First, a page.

Weight Losses In Ancylostoma Caninum Infected Mice Receiving Allium Sativum aqueous extract

  • Francis Stephen Ogbonna Ugwu
Keywords: Ancylostoma caninum, Allium sativum, Hookworm larvae, Weight changes, Host-parasite relationship


Globally, one billion people, mostly the poor bear hookworm burden. Quick fixes with A. sativum remediation are attractive but there is no information of host reactions when infected people consume this plant. The study set to ascertain whether A. sativum would modulate weight of Ancylostoma caninum-infected mice. Helminth free mice were randomly selected into one of three classes: uninfected group and unfed with A. sativum and two groups of mice infected with A. caninum. One of the infected group received extract of A. sativum while the other did not. All infected mice received 1000/0.2 ml of suspension of infective A. caninum larvae. Mice fed with A. sativum extract received 250 mg/kg weight of animal daily. All experimental animals were allowed mice chow and water ad libitum. Over a 10-day period, the weight of animals obtained were compared using analysis of variance (ANOVA) at 5 % α-level of significance and Tukey’s test post hoc to evaluate data. Though weight instability was observed in all groups, uninfected healthy mice had a more consistent trend. Weight changes began to vary in infected animals from day 3. Infected garlic fed mice lost more weight significantly (p<0.05; range 0.3 – 4.6 g) than control mice (range 0.14 – 2.85 g). However, both infected groups at day 6 began showing sign of recovery with garlic unfed infected animals trending faster recovery. The use of A. sativum during hookworm infection is contra indicated because of the exacerbation of weight losses. The public health implication of A. sativum intake in concomitant infection with A. caninum was highlighted.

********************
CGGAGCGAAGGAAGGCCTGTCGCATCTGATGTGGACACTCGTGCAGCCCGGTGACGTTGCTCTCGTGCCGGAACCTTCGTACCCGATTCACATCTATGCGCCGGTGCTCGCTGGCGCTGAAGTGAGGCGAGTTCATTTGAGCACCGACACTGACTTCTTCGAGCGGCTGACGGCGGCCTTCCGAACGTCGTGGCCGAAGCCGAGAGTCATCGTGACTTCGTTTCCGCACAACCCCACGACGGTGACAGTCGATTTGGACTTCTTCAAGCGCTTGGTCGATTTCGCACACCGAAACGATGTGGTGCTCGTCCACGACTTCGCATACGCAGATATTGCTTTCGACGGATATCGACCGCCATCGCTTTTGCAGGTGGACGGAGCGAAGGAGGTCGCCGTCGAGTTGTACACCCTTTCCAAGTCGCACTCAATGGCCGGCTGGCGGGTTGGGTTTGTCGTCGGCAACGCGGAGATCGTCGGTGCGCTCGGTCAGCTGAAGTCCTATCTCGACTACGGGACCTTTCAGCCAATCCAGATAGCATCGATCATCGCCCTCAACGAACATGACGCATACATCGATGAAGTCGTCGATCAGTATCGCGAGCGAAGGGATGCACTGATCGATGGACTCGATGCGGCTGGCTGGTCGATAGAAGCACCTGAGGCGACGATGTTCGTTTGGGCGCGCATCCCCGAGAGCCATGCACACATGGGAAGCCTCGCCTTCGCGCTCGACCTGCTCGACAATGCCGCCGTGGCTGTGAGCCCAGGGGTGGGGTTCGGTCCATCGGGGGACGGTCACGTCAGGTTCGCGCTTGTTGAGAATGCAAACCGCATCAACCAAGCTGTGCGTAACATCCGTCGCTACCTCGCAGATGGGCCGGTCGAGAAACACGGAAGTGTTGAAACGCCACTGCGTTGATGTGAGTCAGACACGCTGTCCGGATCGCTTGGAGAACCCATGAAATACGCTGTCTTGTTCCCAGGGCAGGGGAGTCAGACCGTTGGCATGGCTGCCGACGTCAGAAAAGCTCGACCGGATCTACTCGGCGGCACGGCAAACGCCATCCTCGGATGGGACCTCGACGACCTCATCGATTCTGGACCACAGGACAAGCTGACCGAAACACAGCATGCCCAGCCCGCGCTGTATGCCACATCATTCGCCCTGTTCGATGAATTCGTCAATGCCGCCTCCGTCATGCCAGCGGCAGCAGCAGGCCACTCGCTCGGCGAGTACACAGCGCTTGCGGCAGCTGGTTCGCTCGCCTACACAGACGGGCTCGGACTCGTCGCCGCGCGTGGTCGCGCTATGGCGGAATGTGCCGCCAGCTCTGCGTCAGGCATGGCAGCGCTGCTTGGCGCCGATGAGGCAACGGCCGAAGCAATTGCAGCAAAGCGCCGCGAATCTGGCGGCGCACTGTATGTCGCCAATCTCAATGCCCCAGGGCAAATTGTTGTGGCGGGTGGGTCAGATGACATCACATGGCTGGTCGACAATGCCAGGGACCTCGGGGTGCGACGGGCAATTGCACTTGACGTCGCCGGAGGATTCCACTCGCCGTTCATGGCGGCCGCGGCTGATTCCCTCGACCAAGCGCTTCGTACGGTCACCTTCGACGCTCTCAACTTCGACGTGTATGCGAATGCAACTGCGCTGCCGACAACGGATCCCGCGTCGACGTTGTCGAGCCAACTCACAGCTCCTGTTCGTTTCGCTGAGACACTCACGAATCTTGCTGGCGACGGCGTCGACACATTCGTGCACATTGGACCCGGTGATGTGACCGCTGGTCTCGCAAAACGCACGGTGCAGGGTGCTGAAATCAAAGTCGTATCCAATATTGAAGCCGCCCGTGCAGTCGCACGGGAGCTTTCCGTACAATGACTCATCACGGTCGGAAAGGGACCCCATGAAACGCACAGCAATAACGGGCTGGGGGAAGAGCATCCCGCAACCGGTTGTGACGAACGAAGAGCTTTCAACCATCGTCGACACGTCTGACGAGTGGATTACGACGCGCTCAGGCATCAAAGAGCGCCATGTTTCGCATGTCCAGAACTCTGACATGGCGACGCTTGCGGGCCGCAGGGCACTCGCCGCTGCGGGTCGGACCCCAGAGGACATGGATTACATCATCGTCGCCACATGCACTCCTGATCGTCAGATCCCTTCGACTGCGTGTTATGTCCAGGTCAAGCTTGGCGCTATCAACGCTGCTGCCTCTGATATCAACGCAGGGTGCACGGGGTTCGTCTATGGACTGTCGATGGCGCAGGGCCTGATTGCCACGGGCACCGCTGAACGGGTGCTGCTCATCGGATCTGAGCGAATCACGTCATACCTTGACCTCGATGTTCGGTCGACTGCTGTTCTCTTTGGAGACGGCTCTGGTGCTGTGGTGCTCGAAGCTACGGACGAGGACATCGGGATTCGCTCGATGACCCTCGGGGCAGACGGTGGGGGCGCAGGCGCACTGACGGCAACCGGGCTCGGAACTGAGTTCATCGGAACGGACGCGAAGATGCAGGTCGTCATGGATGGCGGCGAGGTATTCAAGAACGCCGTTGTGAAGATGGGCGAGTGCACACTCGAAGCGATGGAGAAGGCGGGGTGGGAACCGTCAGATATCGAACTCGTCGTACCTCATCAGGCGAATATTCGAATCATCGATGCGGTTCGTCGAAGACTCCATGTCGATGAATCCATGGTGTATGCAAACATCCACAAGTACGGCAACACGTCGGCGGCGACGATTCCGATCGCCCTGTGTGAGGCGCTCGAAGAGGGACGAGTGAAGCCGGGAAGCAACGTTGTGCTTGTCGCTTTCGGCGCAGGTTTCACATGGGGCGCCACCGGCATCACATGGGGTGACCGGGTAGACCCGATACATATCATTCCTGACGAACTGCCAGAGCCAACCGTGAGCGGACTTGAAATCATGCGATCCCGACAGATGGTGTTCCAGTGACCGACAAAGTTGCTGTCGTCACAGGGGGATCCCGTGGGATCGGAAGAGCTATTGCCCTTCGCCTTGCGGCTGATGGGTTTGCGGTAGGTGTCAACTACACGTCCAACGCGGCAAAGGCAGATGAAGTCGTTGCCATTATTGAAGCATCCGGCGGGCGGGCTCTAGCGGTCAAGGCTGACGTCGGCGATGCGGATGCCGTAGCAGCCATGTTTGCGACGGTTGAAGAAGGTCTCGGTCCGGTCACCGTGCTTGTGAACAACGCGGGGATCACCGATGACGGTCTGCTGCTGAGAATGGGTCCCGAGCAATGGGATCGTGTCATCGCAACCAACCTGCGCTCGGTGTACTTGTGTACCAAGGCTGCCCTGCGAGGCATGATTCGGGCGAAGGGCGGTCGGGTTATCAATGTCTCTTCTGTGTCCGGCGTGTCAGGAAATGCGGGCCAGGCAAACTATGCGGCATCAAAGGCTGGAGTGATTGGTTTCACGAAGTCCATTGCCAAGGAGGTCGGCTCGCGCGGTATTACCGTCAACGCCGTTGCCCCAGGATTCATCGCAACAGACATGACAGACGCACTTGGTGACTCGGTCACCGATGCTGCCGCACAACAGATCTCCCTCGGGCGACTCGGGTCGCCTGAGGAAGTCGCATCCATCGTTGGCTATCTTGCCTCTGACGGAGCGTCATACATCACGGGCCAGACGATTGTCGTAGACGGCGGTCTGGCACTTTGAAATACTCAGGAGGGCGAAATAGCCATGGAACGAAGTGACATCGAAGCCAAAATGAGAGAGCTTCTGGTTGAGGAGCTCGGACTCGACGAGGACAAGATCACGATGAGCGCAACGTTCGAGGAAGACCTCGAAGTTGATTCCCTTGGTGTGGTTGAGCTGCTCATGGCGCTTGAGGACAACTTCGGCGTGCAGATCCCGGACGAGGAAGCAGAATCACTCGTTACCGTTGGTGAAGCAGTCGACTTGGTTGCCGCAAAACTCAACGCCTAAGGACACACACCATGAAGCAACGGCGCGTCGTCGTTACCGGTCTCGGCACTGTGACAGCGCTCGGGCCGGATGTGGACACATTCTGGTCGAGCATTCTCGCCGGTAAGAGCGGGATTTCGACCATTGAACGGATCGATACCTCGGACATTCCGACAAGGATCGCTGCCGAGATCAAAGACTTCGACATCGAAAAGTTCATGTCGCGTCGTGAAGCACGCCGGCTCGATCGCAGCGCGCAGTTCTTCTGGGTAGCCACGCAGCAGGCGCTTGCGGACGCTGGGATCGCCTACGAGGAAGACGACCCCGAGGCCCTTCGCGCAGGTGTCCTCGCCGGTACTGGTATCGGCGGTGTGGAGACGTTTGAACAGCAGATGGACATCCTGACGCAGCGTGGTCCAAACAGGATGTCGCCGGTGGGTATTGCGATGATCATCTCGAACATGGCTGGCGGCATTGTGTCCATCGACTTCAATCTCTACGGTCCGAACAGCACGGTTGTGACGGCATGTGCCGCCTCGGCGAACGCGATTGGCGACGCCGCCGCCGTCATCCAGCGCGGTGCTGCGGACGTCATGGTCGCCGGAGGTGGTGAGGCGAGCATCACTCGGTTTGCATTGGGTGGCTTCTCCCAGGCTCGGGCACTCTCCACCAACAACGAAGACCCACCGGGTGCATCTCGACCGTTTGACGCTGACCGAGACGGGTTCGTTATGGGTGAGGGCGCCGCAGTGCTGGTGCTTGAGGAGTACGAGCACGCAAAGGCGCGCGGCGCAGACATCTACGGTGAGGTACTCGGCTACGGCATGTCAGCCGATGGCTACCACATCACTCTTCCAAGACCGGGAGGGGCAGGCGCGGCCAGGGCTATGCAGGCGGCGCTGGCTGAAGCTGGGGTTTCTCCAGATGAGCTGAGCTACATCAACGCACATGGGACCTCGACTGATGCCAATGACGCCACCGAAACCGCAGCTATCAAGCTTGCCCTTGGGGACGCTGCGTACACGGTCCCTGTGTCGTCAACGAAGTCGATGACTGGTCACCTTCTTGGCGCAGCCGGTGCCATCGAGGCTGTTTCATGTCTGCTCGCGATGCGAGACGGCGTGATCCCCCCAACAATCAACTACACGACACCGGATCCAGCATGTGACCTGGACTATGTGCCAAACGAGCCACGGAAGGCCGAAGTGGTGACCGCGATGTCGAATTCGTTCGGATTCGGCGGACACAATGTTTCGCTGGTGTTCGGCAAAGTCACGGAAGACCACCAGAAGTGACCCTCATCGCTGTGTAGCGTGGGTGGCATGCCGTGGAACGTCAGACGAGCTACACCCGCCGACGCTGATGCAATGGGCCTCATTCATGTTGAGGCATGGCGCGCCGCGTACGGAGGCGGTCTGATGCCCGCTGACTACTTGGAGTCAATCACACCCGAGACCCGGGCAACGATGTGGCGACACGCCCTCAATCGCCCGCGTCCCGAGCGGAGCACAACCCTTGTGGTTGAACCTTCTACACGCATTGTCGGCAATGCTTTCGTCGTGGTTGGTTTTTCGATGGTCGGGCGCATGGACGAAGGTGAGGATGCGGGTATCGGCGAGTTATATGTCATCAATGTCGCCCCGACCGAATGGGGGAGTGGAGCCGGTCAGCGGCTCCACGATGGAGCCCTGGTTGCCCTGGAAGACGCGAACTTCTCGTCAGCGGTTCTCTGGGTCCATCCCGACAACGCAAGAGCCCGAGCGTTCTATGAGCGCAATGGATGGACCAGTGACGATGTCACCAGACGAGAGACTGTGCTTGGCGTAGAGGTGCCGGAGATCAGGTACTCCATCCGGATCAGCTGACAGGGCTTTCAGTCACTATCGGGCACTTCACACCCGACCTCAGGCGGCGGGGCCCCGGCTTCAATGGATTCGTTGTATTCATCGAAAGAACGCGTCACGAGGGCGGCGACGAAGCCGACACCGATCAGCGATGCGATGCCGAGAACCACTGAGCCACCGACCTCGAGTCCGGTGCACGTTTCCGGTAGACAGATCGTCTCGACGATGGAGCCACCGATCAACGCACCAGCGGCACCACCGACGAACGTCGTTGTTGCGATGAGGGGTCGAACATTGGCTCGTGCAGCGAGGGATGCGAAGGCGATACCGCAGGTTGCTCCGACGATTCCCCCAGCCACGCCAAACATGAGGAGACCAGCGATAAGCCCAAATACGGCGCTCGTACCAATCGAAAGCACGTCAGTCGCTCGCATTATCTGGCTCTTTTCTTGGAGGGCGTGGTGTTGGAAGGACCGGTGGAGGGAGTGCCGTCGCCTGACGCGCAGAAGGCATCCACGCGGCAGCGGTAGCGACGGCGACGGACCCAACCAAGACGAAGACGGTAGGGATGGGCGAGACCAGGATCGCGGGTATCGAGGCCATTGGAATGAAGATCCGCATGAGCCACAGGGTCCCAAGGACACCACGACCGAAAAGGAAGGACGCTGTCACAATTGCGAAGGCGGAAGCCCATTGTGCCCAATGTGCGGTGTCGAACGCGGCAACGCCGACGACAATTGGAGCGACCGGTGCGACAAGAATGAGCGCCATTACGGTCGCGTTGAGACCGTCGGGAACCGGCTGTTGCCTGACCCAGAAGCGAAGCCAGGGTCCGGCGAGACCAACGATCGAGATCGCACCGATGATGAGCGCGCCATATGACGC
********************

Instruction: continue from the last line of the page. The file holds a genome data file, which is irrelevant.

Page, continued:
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eISSN: 1597-3115